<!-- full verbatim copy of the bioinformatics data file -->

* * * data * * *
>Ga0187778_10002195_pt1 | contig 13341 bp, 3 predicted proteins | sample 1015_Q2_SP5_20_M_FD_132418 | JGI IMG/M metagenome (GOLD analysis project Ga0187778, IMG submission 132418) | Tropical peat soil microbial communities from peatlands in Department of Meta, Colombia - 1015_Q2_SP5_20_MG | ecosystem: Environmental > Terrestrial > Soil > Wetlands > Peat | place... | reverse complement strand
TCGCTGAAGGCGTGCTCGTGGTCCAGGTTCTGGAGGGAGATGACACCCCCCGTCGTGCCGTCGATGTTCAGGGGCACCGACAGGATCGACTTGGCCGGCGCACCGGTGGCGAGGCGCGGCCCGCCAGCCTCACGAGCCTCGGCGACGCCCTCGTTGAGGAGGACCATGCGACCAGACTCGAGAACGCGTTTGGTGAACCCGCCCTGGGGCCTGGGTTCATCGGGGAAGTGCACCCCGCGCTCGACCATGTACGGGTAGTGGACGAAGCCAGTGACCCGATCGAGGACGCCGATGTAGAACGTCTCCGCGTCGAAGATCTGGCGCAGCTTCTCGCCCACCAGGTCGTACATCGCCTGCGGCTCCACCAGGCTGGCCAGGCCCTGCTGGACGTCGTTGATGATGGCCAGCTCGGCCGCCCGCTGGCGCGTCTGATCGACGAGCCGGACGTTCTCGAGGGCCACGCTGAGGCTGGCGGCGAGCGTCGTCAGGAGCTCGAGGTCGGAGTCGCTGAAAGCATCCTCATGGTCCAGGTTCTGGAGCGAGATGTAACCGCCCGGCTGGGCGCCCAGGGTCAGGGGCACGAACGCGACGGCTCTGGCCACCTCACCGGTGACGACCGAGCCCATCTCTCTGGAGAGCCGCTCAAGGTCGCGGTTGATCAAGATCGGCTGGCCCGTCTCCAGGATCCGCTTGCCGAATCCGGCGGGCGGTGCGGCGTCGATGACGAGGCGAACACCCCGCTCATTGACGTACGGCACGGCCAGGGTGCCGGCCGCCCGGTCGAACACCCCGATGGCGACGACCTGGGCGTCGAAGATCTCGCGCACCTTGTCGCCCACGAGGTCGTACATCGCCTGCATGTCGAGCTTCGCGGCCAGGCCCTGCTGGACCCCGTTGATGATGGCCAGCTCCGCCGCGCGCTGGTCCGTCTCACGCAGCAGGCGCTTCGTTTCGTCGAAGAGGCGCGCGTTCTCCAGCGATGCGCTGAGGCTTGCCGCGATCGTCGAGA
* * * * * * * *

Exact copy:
>Ga0187778_10002195_pt1 | contig 13341 bp, 3 predicted proteins | sample 1015_Q2_SP5_20_M_FD_132418 | JGI IMG/M metagenome (GOLD analysis project Ga0187778, IMG submission 132418) | Tropical peat soil microbial communities from peatlands in Department of Meta, Colombia - 1015_Q2_SP5_20_MG | ecosystem: Environmental > Terrestrial > Soil > Wetlands > Peat | place... | reverse complement strand
TCGCTGAAGGCGTGCTCGTGGTCCAGGTTCTGGAGGGAGATGACACCCCCCGTCGTGCCGTCGATGTTCAGGGGCACCGACAGGATCGACTTGGCCGGCGCACCGGTGGCGAGGCGCGGCCCGCCAGCCTCACGAGCCTCGGCGACGCCCTCGTTGAGGAGGACCATGCGACCAGACTCGAGAACGCGTTTGGTGAACCCGCCCTGGGGCCTGGGTTCATCGGGGAAGTGCACCCCGCGCTCGACCATGTACGGGTAGTGGACGAAGCCAGTGACCCGATCGAGGACGCCGATGTAGAACGTCTCCGCGTCGAAGATCTGGCGCAGCTTCTCGCCCACCAGGTCGTACATCGCCTGCGGCTCCACCAGGCTGGCCAGGCCCTGCTGGACGTCGTTGATGATGGCCAGCTCGGCCGCCCGCTGGCGCGTCTGATCGACGAGCCGGACGTTCTCGAGGGCCACGCTGAGGCTGGCGGCGAGCGTCGTCAGGAGCTCGAGGTCGGAGTCGCTGAAAGCATCCTCATGGTCCAGGTTCTGGAGCGAGATGTAACCGCCCGGCTGGGCGCCCAGGGTCAGGGGCACGAACGCGACGGCTCTGGCCACCTCACCGGTGACGACCGAGCCCATCTCTCTGGAGAGCCGCTCAAGGTCGCGGTTGATCAAGATCGGCTGGCCCGTCTCCAGGATCCGCTTGCCGAATCCGGCGGGCGGTGCGGCGTCGATGACGAGGCGAACACCCCGCTCATTGACGTACGGCACGGCCAGGGTGCCGGCCGCCCGGTCGAACACCCCGATGGCGACGACCTGGGCGTCGAAGATCTCGCGCACCTTGTCGCCCACGAGGTCGTACATCGCCTGCATGTCGAGCTTCGCGGCCAGGCCCTGCTGGACCCCGTTGATGATGGCCAGCTCCGCCGCGCGCTGGTCCGTCTCACGCAGCAGGCGCTTCGTTTCGTCGAAGAGGCGCGCGTTCTCCAGCGATGCGCTGAGGCTTGCCGCGATCGTCGAGA